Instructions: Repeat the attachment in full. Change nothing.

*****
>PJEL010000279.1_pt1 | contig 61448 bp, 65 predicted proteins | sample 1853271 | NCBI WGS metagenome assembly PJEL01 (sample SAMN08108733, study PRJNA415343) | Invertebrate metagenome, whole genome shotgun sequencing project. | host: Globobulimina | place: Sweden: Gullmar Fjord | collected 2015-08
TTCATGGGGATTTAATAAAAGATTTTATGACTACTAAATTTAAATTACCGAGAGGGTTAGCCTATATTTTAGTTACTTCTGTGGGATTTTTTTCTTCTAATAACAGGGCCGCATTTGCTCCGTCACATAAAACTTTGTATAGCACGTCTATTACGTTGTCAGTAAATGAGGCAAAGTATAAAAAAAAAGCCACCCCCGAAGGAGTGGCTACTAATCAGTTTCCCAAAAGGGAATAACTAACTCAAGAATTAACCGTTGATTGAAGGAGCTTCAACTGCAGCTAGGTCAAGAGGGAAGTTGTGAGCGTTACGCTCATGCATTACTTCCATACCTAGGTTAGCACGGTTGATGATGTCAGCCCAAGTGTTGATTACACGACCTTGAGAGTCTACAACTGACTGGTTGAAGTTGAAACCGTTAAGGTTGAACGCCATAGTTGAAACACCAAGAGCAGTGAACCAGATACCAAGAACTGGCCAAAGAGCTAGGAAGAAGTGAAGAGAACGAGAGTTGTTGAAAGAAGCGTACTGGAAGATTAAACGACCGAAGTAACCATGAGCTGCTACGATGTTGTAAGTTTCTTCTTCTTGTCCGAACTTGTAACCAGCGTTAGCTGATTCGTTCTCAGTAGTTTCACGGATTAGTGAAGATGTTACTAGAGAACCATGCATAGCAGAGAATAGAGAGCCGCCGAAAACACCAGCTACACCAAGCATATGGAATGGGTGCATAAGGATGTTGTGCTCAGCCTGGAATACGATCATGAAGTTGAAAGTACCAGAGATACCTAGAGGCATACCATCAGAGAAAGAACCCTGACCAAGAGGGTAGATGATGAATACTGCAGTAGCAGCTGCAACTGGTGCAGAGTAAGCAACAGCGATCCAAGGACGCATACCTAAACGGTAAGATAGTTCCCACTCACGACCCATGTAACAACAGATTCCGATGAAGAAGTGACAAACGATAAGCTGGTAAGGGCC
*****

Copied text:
>PJEL010000279.1_pt1 | contig 61448 bp, 65 predicted proteins | sample 1853271 | NCBI WGS metagenome assembly PJEL01 (sample SAMN08108733, study PRJNA415343) | Invertebrate metagenome, whole genome shotgun sequencing project. | host: Globobulimina | place: Sweden: Gullmar Fjord | collected 2015-08
TTCATGGGGATTTAATAAAAGATTTTATGACTACTAAATTTAAATTACCGAGAGGGTTAGCCTATATTTTAGTTACTTCTGTGGGATTTTTTTCTTCTAATAACAGGGCCGCATTTGCTCCGTCACATAAAACTTTGTATAGCACGTCTATTACGTTGTCAGTAAATGAGGCAAAGTATAAAAAAAAAGCCACCCCCGAAGGAGTGGCTACTAATCAGTTTCCCAAAAGGGAATAACTAACTCAAGAATTAACCGTTGATTGAAGGAGCTTCAACTGCAGCTAGGTCAAGAGGGAAGTTGTGAGCGTTACGCTCATGCATTACTTCCATACCTAGGTTAGCACGGTTGATGATGTCAGCCCAAGTGTTGATTACACGACCTTGAGAGTCTACAACTGACTGGTTGAAGTTGAAACCGTTAAGGTTGAACGCCATAGTTGAAACACCAAGAGCAGTGAACCAGATACCAAGAACTGGCCAAAGAGCTAGGAAGAAGTGAAGAGAACGAGAGTTGTTGAAAGAAGCGTACTGGAAGATTAAACGACCGAAGTAACCATGAGCTGCTACGATGTTGTAAGTTTCTTCTTCTTGTCCGAACTTGTAACCAGCGTTAGCTGATTCGTTCTCAGTAGTTTCACGGATTAGTGAAGATGTTACTAGAGAACCATGCATAGCAGAGAATAGAGAGCCGCCGAAAACACCAGCTACACCAAGCATATGGAATGGGTGCATAAGGATGTTGTGCTCAGCCTGGAATACGATCATGAAGTTGAAAGTACCAGAGATACCTAGAGGCATACCATCAGAGAAAGAACCCTGACCAAGAGGGTAGATGATGAATACTGCAGTAGCAGCTGCAACTGGTGCAGAGTAAGCAACAGCGATCCAAGGACGCATACCTAAACGGTAAGATAGTTCCCACTCACGACCCATGTAACAACAGATTCCGATGAAGAAGTGACAAACGATAAGCTGGTAAGGGCC